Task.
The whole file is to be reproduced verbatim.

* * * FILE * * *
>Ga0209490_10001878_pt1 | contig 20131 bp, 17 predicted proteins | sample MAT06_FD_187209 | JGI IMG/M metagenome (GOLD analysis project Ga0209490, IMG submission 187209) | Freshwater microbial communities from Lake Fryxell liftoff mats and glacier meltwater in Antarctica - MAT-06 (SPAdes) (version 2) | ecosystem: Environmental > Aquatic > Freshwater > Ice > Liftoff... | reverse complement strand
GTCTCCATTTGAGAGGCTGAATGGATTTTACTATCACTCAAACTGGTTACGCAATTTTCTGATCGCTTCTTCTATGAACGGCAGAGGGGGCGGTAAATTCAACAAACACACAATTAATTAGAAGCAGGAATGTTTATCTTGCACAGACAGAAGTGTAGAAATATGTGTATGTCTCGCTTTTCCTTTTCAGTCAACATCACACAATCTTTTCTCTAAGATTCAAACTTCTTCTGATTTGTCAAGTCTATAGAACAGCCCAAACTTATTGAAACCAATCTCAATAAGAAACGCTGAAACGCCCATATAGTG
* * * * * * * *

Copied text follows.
>Ga0209490_10001878_pt1 | contig 20131 bp, 17 predicted proteins | sample MAT06_FD_187209 | JGI IMG/M metagenome (GOLD analysis project Ga0209490, IMG submission 187209) | Freshwater microbial communities from Lake Fryxell liftoff mats and glacier meltwater in Antarctica - MAT-06 (SPAdes) (version 2) | ecosystem: Environmental > Aquatic > Freshwater > Ice > Liftoff... | reverse complement strand
GTCTCCATTTGAGAGGCTGAATGGATTTTACTATCACTCAAACTGGTTACGCAATTTTCTGATCGCTTCTTCTATGAACGGCAGAGGGGGCGGTAAATTCAACAAACACACAATTAATTAGAAGCAGGAATGTTTATCTTGCACAGACAGAAGTGTAGAAATATGTGTATGTCTCGCTTTTCCTTTTCAGTCAACATCACACAATCTTTTCTCTAAGATTCAAACTTCTTCTGATTTGTCAAGTCTATAGAACAGCCCAAACTTATTGAAACCAATCTCAATAAGAAACGCTGAAACGCCCATATAGTG